In 1851 Susan was introduced to Elizabeth Stanton. One of the organizers of the Seneca Falls Convention, Elizabeth introduced the controversial resolution in support of women’s suffrage. Susan and Elizabeth soon became close friends and co-workers, forming a relationship that was pivotal for them and for the women’s movement as a whole. One of Elizabeth’s biographers estimated that over her lifetime, Stanton spent more time with Anthony than with any other adult, including her own husband.
The two women had complementary skills. Susan was good at organizing, while Elizabeth tackled the writing. Elizabeth stayed home with her 7 the children while Susan traveled for their cause. A biography of Elizabeth’s says that during the early years of their relationship, “Stanton provided the ideas, rhetoric, and strategy; Anthony delivered the speeches, circulated petitions, and rented the halls. Anthony prodded and Stanton produced.”
Susan and Elizabeth founded/organized/lead many organizations:
- 1863 Women’s National Loyal League – to support the 13th amendment
- 1866 American Equal Rights Association – to secure equal rights to all American citizens regardless of color or gender
- 1869 National Women’s Suffrage Association – to get a constitutional amendment for women’s right to vote
- 1869 American Woman Suffrage Association – to support women’s right to vote state-by-state
- 1870 Workingwomen’s Central Association – to support and research on women’s work conditions and opportunities.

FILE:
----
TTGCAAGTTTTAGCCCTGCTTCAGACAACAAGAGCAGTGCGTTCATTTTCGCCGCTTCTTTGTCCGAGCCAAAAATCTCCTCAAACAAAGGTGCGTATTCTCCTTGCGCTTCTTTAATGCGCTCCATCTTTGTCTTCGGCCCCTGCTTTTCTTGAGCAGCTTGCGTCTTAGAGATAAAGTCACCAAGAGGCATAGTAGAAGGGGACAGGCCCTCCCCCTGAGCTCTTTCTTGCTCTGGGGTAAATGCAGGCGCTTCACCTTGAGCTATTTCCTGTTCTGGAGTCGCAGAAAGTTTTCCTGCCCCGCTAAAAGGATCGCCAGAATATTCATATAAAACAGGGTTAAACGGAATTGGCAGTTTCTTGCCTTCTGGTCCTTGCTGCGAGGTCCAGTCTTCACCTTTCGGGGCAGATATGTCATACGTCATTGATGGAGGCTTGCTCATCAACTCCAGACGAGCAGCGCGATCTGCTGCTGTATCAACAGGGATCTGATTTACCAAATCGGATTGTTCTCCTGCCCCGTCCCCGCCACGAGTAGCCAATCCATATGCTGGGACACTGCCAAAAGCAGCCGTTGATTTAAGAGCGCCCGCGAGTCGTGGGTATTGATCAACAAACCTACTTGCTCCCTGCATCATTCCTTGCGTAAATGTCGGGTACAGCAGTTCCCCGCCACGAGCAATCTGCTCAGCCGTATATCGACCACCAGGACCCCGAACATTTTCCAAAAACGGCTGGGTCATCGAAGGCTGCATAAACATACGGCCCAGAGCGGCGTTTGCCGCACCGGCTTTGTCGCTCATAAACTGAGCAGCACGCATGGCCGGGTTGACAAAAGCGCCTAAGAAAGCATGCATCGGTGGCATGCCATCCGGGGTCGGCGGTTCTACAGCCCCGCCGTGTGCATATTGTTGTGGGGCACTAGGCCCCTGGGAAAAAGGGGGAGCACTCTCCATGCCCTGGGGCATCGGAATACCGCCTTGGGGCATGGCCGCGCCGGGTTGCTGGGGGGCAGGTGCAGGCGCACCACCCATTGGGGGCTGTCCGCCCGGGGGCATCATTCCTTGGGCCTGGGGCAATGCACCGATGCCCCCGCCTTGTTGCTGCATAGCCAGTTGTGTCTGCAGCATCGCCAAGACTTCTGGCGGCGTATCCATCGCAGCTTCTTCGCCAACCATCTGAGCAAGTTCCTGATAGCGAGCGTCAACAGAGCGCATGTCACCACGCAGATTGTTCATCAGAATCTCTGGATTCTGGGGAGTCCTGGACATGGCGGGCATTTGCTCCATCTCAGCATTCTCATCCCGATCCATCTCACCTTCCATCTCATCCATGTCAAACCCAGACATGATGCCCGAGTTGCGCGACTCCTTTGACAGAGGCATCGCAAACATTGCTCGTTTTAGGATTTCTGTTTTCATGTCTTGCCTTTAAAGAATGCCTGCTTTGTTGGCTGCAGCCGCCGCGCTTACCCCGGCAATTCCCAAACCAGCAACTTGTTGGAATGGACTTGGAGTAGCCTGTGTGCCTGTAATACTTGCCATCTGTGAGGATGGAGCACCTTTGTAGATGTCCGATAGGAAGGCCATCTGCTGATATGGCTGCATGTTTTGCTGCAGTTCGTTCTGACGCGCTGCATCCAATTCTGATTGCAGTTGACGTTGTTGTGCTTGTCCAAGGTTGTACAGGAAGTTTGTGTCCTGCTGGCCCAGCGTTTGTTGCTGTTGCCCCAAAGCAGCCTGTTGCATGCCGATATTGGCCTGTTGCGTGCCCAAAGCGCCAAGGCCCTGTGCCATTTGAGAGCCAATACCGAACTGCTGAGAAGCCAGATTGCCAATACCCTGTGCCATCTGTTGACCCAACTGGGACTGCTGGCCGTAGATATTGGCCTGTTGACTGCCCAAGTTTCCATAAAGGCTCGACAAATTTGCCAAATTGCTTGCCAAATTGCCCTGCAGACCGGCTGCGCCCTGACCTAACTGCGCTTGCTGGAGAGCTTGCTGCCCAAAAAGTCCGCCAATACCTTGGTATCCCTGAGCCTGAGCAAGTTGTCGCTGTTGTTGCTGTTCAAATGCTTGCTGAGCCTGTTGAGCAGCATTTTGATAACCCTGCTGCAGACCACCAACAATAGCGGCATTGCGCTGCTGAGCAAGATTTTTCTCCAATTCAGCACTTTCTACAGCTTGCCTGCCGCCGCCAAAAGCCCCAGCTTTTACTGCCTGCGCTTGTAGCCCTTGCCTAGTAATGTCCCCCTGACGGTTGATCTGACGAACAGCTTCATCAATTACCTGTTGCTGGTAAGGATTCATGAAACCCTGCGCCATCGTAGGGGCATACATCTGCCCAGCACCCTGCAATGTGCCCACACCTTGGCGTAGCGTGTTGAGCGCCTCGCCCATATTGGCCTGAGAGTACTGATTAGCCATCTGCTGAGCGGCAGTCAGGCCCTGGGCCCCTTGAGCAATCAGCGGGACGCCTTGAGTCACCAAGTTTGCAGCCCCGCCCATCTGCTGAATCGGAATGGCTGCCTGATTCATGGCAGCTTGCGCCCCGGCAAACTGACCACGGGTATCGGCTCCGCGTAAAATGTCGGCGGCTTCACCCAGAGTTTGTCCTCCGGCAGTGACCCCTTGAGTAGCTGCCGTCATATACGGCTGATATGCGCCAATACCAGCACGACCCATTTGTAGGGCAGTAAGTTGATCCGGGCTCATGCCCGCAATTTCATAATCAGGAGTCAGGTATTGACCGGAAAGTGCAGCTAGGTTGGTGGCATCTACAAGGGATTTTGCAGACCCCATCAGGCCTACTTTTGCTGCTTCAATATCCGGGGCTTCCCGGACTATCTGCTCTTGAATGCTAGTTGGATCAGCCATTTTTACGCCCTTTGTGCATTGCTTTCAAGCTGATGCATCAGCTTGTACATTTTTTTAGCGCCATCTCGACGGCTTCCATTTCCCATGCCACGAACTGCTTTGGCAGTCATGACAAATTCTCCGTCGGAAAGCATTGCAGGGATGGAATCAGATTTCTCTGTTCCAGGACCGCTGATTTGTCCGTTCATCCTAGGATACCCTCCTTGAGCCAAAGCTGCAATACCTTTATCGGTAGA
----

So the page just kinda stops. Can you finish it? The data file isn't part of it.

At an early age Susan was fighting against slavery. In 1851, she played a key role in organizing an anti-slavery convention in Rochester. She was also part of the Underground Railroad. An entry in her diary in 1861 read, “Fitted out a fugitive slave for Canada with the help of Harriet Tubman.”
In 1856, Anthony agreed to become the New York State agent for the American Anti-Slavery Society. Anthony organized anti-slavery meetings throughout the state under banners that read “No compromise with slaveholders. Immediate and Unconditional Emancipation.”
She developed a reputation for fearlessness in facing down attempts to disrupt her meetings, but opposition became overwhelming on the eve of the Civil War. Mob action shut down her meetings in every town. In Syracuse, according to a local newspaper, “Rotten eggs were thrown, benches broken, and knives and pistols gleamed in every direction.”
Susan expressed a vision of a racially integrated society that was radical for a time. In a speech in 1861, Anthony said, “Let us open to the colored man all our schools … Let us admit him into all our mechanic shops, stores, offices, and lucrative business avocations … let him rent such pew in the church, and occupy such seat in the theater … Extend to him all the rights of Citizenship.”
Trial of Susan B. Anthony